Hawker Tempest (oz7699)


Hawker Tempest (oz7699) by Don McTaggart 1968 - plan thumbnail

About this Plan

Hawker Tempest. Radio control scale model fighter. For Merco .61 power and 4 channels.

Note this model uses a moulded fibreglass fuselage.

Quote: "The Hawker Tempest marked the end of the second era for a thoroughbred breed of aircraft. Harry Hawker had been there in the beginning of the 'Age of Flight' at the turn of the century. He had helped Sopwith produce the Camel that proved to be one of the most important fighters in the first war in the air. From the Camel, Sopwith had developed the Snipe, which has been described as the best single-seater scout of the Allied air forces. However, the Snipe was in active service for only a few months before 1918.

Harry G. Hawker is not often associated with those early years, but his pilot's license number 297 attests to his pioneering. Before 1914 he bad joined Sopwith after leaving his native Australia. He and T.O.M. Sopwith worked together in the construction of many famous Sopwith airplanes. There was a striking parallel in the second era. Hawker produced the Hurricane, which, like the Camel, proved to be one of the most outstanding aircraft in the second war in the air.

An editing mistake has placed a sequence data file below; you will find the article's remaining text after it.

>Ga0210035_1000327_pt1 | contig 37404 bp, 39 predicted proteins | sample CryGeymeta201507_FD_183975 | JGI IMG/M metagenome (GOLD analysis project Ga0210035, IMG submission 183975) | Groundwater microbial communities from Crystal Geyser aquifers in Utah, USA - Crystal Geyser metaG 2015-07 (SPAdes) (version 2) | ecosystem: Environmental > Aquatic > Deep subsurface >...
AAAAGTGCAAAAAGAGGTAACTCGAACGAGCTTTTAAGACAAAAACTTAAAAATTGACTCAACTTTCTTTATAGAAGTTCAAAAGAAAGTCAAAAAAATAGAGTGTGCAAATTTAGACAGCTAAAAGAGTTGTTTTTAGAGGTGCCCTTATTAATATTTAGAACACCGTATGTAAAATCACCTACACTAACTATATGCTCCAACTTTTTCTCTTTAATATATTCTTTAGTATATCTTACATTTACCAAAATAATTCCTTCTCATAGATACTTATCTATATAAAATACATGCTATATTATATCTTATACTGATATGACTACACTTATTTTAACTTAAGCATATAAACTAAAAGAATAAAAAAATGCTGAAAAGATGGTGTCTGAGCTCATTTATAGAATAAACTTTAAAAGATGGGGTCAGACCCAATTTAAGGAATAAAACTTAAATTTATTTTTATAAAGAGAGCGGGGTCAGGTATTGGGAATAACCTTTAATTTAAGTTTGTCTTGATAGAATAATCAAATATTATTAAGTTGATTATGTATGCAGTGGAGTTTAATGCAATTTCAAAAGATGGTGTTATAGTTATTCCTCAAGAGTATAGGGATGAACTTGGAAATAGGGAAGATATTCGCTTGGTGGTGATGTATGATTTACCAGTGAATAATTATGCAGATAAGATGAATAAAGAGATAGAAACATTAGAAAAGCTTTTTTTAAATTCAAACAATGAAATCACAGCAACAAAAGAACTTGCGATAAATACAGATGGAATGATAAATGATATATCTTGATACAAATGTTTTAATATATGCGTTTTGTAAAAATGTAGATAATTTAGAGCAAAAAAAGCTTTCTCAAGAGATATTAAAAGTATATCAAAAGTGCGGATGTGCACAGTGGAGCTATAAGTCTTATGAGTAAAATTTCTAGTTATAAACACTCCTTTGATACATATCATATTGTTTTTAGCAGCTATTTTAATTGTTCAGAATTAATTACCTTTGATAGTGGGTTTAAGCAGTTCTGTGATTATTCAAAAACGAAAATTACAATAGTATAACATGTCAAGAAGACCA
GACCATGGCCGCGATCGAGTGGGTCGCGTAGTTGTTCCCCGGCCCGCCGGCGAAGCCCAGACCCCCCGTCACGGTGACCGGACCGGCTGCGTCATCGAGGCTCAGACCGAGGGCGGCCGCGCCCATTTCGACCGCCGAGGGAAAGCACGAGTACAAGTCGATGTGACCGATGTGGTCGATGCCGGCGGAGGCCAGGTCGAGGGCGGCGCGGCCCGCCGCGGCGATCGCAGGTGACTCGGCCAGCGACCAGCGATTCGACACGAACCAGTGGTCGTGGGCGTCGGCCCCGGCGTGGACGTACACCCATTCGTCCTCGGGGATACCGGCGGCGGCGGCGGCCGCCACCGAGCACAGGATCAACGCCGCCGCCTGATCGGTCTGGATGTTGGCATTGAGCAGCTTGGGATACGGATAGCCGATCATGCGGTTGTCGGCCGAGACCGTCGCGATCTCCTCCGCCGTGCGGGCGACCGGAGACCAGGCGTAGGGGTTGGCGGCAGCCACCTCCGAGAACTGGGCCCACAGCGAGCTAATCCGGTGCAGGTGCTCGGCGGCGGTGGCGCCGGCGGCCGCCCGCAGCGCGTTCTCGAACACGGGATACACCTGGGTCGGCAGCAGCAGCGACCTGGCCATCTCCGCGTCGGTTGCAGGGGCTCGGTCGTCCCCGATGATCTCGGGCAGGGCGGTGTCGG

As the Snipe was the final war-time evolution from the Camel, so was the Tempest the final wartime descendant of the Hurricane. It was the last, and probably the ultimate medium and low-level piston-driven aircraft of World War II. Sir Sidney Comm, the chief designer for Hawker had developed it as a replacement for the Hurricane - hero of the Battle of Britain - and the Typhoon.

The prototype Tempest flew in September 1942, and exceeded 477 mph. In June 1944, Tempest V's made contact with enemy aircraft for the first time, and destroyed three ME109G fighters without loss of their own.

To the end of the war the Tempest was the fastest medium-altitude fighter in production, other than the Gloster Meteor and Me262 jets, and the rocket ME263. In fact when the Meteor was first put into service the Tempest could actually overtake it. Tempests destroyed twenty Me262's, and 638 ram jet 'Buzz bombs' in addition to assorted aircraft, boats, and ground targets, according to official records. This spectacular performance was made possible by the 24-cylinder Napier Sabre engine which developed from 2,400 to 3,055 brake horsepower. With a span of 41 feet, this 7-ton aircraft had an initial rate of climb of 4,700 feet a minute from level flight. It had an official speed of 435 mph at 17,000 feet. At 4,600 feet it would do 416 mph. An interesting thought for unlimited pylon!

I must admit that the powerful, fast look of the Typhoon and Tempest has intrigued me since the first day I saw one. In 1943 when we arrived in Bournemouth with the RCAF, these aircraft would fill us with envy by 'shooting up' the new arrivals. After skimming the wave tops they would fly right into the town park from the sea, then pull up to a vertical roll, and disappear in a dot overhead - well over 10,000 feet in less than 3 minutes!